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Phantom pregnancy or desperate to be pregnant

(8 Posts)
Kate123m Wed 04-Jun-14 02:33:52

It's like this,
The very rare times that myself and my hubby actually have a romantic time and complete the sexual duty, I'm tortured for weeks, with false symptoms, but real symptoms of being pregnant.
We have gone through this for a couple of years now. Should we be going for IVF treatment???
My hubby has diabetes type 2. It's had a massive effect to our sex life. I don't want to make an effort much of the time incase it embarrasses him, but on a rare occasion he manages to fulfil.
When that happens, I get sick, saw boobs, I'm absolutely convinced im pregnant. In less than a weeks time my period will begin, and we will both be devistated.
Has any one had to deal with phantoms before.
Or has anyone had to deal with a difficult sex life before, when you both want the same outcome.

ThingsThatShine Wed 04-Jun-14 02:43:52

If you're having sex very rarely, you need to do it more often and be more aware of your cycle to really try to get pregnant. Unless I'm missing something I'm not seeing an immediate need for IVF?

Good luck

TestingTestingWonTooFree Wed 04-Jun-14 07:07:32

I agree with ThingsThatShine. It makes a huge difference when the romantic duties happen. Are you doing it at (what you think is) the right time? Or just when you're in the mood? Some targeted romance is required if you want to get pregnant.

Hellokittycat Wed 04-Jun-14 07:35:37

It sounds as though the dh has a medical issue that stops them having sex very often, is that right?
In which case maybe ivf or some form of help may be needed here

CursiveLetters Wed 04-Jun-14 09:51:55

Agree with others - if your husband is unable to have sex frequently it will be much harder to get pregnant. There are less invasive options than IVF though - is your husband able to umm produce? The doctor can do the 'ol turkey baster on you with your husband's sperm.

KitKat1985 Wed 04-Jun-14 10:05:17

I think the first thing you need to do is book an appointment with your GP. The problem may be lack of sex caused by your husband's type 2 diabetes, or it may be something else going on which needs ruling out (low sperm count for him for example, or PCOS for you). If you've been trying for a couple of years without luck then your GP should certainly be willing to assess you. Once you know for definite what the problem is it as least gives you something to work on. Also bear in mind that when you do have sex it needs to be around the time you ovulate to be 'effective' at making a baby. Can you get some ovulation sticks or similar to see when you are ovulating? It's normally mid-menstrual cycle for most women (so about two weeks after the first day of your last period), but it does vary for individuals. If your husband is already a bit stressed by the whole thing though it may be better when you initiate sex not to tell him that you want sex because you are ovulating, or it may just stress him out further and make the whole process more difficult.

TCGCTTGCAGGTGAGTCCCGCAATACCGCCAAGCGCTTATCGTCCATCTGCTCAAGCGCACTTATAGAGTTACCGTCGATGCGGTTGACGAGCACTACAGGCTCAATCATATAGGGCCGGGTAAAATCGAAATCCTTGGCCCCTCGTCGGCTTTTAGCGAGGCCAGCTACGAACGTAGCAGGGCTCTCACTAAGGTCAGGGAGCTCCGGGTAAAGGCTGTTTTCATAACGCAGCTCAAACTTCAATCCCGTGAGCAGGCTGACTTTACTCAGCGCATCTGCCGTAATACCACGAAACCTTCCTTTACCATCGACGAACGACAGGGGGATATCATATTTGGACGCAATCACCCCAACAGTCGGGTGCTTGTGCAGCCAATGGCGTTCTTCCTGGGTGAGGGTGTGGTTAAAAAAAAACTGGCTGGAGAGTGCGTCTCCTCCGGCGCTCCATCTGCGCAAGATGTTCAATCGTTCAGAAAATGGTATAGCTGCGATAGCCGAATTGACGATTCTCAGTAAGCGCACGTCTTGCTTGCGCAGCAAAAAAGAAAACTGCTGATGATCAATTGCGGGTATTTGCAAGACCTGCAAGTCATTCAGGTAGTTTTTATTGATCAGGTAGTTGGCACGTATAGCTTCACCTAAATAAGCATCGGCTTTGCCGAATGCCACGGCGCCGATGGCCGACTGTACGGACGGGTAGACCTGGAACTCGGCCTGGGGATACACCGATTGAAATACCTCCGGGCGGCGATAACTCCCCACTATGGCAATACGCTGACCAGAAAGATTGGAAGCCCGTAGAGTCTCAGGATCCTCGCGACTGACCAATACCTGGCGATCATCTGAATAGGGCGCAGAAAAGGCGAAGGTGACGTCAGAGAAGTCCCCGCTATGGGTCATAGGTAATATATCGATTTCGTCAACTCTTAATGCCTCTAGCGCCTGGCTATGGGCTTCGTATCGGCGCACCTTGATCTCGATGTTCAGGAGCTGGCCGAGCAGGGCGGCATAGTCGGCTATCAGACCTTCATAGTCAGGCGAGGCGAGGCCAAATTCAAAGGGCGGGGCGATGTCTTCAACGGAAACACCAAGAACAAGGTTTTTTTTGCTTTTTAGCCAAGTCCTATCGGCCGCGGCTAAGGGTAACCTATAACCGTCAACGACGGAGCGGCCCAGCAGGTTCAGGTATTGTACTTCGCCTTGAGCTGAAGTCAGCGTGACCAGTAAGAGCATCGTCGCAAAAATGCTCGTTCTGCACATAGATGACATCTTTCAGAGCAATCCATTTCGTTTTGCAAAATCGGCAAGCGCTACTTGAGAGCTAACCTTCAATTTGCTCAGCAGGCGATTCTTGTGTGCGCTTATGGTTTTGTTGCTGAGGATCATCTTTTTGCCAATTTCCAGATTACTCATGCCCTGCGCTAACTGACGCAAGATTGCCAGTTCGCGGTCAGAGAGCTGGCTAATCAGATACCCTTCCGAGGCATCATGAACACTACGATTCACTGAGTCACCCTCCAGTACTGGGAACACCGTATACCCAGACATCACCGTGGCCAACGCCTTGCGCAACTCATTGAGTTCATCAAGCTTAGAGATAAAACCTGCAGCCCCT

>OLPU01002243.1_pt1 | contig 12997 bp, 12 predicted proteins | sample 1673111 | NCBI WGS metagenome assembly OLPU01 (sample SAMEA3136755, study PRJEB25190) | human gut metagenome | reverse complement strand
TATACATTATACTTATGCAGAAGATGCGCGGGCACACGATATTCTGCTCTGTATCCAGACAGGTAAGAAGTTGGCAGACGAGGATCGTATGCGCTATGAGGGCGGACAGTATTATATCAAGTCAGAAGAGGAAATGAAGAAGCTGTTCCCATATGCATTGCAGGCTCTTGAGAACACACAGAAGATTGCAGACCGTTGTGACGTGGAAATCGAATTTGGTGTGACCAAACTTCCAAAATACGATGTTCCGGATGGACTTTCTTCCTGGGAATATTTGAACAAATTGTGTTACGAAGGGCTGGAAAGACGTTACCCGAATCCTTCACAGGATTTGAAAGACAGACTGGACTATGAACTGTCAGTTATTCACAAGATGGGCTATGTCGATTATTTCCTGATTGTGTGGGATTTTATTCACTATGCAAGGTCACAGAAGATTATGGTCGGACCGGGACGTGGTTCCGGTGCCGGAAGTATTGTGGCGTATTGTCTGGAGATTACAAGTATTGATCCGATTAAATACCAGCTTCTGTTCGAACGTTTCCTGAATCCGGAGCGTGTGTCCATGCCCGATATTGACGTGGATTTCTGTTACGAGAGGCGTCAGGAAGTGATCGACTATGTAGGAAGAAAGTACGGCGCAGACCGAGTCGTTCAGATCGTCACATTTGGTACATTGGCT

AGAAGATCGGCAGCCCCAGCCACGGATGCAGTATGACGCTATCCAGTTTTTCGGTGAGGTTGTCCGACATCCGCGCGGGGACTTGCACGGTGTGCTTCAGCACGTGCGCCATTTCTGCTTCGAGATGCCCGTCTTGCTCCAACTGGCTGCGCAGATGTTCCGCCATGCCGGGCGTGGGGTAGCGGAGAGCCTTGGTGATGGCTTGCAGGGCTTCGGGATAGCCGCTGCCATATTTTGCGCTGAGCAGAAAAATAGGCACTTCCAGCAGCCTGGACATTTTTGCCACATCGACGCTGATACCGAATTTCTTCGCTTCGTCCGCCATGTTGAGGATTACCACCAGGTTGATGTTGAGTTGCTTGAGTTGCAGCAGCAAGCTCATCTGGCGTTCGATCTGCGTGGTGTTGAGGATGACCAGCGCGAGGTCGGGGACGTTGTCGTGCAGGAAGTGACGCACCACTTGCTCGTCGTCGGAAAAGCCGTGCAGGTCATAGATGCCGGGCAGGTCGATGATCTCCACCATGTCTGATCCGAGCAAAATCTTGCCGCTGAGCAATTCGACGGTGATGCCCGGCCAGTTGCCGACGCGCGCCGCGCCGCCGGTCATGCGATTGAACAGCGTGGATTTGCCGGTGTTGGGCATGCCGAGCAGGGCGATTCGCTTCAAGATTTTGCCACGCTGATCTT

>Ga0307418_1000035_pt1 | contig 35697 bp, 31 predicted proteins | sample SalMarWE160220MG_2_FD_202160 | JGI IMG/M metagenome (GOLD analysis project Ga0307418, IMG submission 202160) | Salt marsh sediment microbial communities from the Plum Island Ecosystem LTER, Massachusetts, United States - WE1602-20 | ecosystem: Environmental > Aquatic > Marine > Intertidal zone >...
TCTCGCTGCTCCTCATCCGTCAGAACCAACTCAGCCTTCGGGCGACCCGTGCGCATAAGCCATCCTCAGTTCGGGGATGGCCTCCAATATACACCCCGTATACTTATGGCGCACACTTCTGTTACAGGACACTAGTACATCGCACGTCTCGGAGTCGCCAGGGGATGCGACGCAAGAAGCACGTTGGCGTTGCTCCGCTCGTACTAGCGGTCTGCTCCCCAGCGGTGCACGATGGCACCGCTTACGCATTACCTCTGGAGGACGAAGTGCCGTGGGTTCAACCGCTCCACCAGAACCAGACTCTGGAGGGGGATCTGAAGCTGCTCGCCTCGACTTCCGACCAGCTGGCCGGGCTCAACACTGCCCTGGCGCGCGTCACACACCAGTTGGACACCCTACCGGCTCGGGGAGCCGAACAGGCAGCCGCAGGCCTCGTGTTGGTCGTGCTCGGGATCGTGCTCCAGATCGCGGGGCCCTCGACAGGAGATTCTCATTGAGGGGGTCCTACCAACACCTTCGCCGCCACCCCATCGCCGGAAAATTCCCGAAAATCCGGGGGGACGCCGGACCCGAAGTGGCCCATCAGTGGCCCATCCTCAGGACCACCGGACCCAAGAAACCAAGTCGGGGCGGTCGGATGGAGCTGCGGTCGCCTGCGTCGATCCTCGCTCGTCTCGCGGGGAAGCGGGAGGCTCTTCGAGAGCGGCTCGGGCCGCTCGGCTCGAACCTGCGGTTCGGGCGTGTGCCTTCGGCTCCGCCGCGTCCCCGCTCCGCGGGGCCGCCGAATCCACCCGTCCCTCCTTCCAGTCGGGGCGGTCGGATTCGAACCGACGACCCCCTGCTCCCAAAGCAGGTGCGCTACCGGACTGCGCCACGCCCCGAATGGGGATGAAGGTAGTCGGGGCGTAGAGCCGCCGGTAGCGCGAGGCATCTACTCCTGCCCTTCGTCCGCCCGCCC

FrauEnglischLehrerin Wed 04-Jun-14 10:15:44

Have you read much or asked about your situation on the Conception board? So-called "symptom spotting" (convincing yourself you have symptoms of pregnancy) when you are trying to conceive is very, very common and you may find some reassurance in reading that many other women go through the same as you.

As previous posters have said, it's worth trying to monitor your cycle for a few months to work out when you are most fertile (lots of advice on Conception board about that). Sore boobs are a good sign that you are ovulating, as they become sore when your body produces progesterone after ovulation (there is another surge in progesterone when implantation occurs, which is why unusually sore boobs is a common early sign of pregnancy). Writing down exactly when your boobs get sore may give you an idea of when you ovulate (this may not be day 14 of your cycle). Once you know when you are fertile, you can maximise your chances of getting pregnant by having sex one or two days before ovulation.

Good luck!

Kate123m Sat 07-Jun-14 01:44:39

Thanks all for your very good advice.
This overwhelming feeling of being pregnant could be managed much better if I monitored my cycles and ovulating times better. I must admit I felt like I was the only person in the world struggling with my phantom symptoms some months. My first pregnancy seemed to just happen like that (ex partner).
I generally thought my next planned baby would happen like that too.
I never thought I'd experiance so many physical symptoms with wishful thinking, and my poor hubby is destraut by this.
Sometimes we may only have the fun once a month. I couldn't ever put it in him to have it at that special time of month because he would panic and couldn't perform anyway.
The last time we managed to say complete was two days before my ovulation apparently (online calculators).
I'm convinced, he's convinced, but I'm dreading the day so much when I have to say I've come on!!!! ��

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